Mastering Blind and Buried Vias

Alexsander Tamari
|  Created: June 14, 2024  |  Updated: July 1, 2024
Mastering Blind and Buried Vias

The next time you decide to use a BGA package in your PCB, it might require blind and buried vias. A new designer may find blind and buried vias usage to be complex, but never fear a little complexity. We compiled essential resources you'll need to use blind and buried vias successfully in an HDI PCB.

Blind and buried vias are not new technology; they have been around since the advent of integrated circuit substrates used in many semiconductor packages. Blind/buried vias do require following some important design rules related to the reliability of the structure. The resources compiled below will address these manufacturing aspects of blind and buried vias so that designers can be successful.

Starting Out with Blind and Buried Vias

Blind vias and buried vias are two of the standard interconnects used in HDI PCBs for vertical routing. Through-hole vias and skip vias are also used, depending on the stack-up and fabrication process for an HDI PCB. This selection and arrangement of vias in an HDI PCB lead to the standard stack-up constructions shown below.

From here, you can already see the layer assignments in HDI PCB stack-ups involving blind, buried, core, through-hole, and in some cases, skip vias.

Match the HDI Stack-Up to a BGA Package

Blind vias and buried vias are normally selected based on the need to route into/out of a particular package, normally a BGA. They are selected when mechanically drilled through-hole vias will require excessively large diameters and will not fit beneath a BGA package without violating copper-to-copper clearances.

For example, in the STM32 BGA footprint presented in the video below, you have the option to use through-hole vias or blind and buried vias for the fanout routing. If blind and buried vias are used, the layer count can be kept lower, and this may make compliance with etch tolerances simpler. However, if etch tolerances allow, you could use larger through-hole vias when the stack-up already has a high layer count.


Sizing Your Blind and Buried Vias

Once you determine that blind and buried vias are the best option for fanout routing and you've determined the appropriate stack-up, you will need to size the hole diameter and pad size for the blind and buried vias.

The hole and pad sizes used for blind and buried vias are selected based on the thickness of the dielectric layer. The goal is to maintain a small aspect ratio (ratio of hole diameter to thickness). You will also need to select the hole diameter based on the process used to place the vias in the circuit board:

  • Mechanical drilling can be used down to 6 mils and can be used for any PCB dielectric.
  • Laser drilling can be used below 6 mils and can be used only on specific dielectrics.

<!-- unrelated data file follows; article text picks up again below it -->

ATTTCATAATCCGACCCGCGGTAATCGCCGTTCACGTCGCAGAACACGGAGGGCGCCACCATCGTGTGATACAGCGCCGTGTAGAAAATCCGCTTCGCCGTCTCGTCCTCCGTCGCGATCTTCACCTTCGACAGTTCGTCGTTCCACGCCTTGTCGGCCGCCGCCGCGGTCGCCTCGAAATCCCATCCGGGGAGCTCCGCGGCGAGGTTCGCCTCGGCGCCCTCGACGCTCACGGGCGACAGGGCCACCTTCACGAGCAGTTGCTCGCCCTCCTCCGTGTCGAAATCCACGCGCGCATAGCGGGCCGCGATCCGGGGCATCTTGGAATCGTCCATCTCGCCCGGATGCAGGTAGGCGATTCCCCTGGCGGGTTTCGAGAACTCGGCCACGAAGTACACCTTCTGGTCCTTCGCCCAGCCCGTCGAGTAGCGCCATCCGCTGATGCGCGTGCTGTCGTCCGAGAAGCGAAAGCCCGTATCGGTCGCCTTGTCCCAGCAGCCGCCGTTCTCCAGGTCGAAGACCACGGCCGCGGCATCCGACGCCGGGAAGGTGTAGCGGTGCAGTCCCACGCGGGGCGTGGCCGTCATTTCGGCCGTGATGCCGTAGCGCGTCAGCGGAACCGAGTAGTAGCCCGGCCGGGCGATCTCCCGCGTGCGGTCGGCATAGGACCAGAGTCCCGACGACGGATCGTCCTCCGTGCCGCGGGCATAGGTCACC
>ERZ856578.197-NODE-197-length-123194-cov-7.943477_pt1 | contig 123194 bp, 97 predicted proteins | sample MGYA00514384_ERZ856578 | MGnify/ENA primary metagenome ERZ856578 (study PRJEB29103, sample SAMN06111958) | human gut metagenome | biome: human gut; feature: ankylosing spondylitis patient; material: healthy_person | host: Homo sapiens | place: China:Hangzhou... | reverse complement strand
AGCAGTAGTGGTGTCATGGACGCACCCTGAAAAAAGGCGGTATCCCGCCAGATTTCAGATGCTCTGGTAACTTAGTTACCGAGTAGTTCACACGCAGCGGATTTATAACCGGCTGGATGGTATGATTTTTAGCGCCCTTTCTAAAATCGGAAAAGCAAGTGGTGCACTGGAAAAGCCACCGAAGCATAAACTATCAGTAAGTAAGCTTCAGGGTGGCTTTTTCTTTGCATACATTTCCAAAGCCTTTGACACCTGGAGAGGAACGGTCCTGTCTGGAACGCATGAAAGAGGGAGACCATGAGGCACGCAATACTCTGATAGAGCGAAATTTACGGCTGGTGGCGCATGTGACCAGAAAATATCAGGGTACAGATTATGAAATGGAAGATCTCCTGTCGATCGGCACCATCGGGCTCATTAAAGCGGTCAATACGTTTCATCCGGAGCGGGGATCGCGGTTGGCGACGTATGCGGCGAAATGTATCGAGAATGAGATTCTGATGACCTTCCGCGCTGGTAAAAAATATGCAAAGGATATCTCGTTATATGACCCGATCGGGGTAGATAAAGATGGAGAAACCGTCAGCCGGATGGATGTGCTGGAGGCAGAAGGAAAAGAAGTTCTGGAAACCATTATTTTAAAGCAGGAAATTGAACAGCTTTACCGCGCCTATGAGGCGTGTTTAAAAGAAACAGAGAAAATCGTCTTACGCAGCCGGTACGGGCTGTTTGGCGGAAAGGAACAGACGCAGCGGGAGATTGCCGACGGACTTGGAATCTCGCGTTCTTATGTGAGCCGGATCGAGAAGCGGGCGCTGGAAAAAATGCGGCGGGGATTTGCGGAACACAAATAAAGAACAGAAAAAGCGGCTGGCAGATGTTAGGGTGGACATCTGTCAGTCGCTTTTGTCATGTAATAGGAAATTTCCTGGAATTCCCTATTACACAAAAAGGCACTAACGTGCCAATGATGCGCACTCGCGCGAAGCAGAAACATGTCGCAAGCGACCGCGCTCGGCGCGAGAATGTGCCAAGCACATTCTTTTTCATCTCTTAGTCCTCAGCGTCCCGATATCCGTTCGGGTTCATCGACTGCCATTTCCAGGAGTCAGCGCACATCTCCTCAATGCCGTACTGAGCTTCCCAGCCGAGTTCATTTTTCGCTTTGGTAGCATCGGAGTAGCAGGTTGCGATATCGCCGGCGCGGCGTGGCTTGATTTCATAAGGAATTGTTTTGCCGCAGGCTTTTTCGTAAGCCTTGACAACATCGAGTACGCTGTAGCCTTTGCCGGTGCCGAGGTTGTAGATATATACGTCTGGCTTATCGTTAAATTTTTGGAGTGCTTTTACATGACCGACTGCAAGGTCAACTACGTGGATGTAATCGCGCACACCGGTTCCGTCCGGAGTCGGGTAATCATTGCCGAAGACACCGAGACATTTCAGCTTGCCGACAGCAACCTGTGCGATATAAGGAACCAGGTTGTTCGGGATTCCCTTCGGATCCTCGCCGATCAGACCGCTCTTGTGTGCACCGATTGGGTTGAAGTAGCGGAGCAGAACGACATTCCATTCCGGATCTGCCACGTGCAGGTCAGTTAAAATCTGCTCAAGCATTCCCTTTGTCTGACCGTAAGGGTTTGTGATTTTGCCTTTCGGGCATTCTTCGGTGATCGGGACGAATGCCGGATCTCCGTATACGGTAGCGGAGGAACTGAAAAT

Ideally, keep the aspect ratio below 2 for individual blind and buried vias, and ideally keep the aspect ratio at 1 or less if you will stack blind and buried vias up to high layer counts (3 or more layers). Unless you are building an exotic design, you may be required to stagger your blind and buried vias at some point. Make sure to check the stack-up and via assignments with your HDI fabrication house to ensure the board can be produced successfully.

Which Dielectric Should Be Used?

When laser-drilled microvias are required in your design, then laser-drillable prepregs will be needed for the outer build-up layers of the HDI stack-up. Laser-drillable prepregs come in many varieties and resin formulations, and they are built with many possible glass weave styles. These material types are discussed by Happy Holden in this linked article.

The article I have linked above contains the following image prepared by Happy. This image shows the possible glass weave styles used in standard prepregs and laser-drillable prepregs used for HDI layer stack-ups.

Based on these available materials and the via size you are targeting for fanout routing, you can then find a commercially available dielectric material for the HDI build-up layers that has an acceptable thickness value. The thickness can be chosen based on the aspect ratio range you want to hit for your blind and buried vias. That essentially completes your layer stack-up for an HDI PCB, and the only step remaining will be to design transmission lines for any high-speed interfaces.


Blind and buried vias are a big enabler of many advanced products, but the selection of blind and buried vias revolves around other important engineering decisions. Aspects such as ball or pad pitch in component packages and the overall layer count needed in the design are some of the factors that will drive the sizing of blind and buried vias. If blind and buried vias are needed, you can consider the following process for sizing them and pairing them with a layer thickness:

  1. Estimate the layer count based on pin counts in BGAs or high-density connectors.
  2. Select a standard HDI stack-up and layer thicknesses.
  3. Based on the most dense pad or ball pitch, determine the pad and hole size needed for blind and buried vias.
  4. Based on the hole diameter, determine if laser drilling is needed and select a compatible material that hits the thickness target.

This completes the process for aligning your blind and buried via sizes with the materials in your stack-up while ensuring reliability.

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About Author

About Author

Alexsander joined Altium as a Technical Marketing Engineer and brings years of engineering expertise to the team. His passion for electronics design combined with his practical business experience provides a unique perspective to the marketing team at Altium. Alexsander graduated from one of the top 20 universities in the world at UCSD where he earned a Bachelor’s degree in Electrical Engineering.

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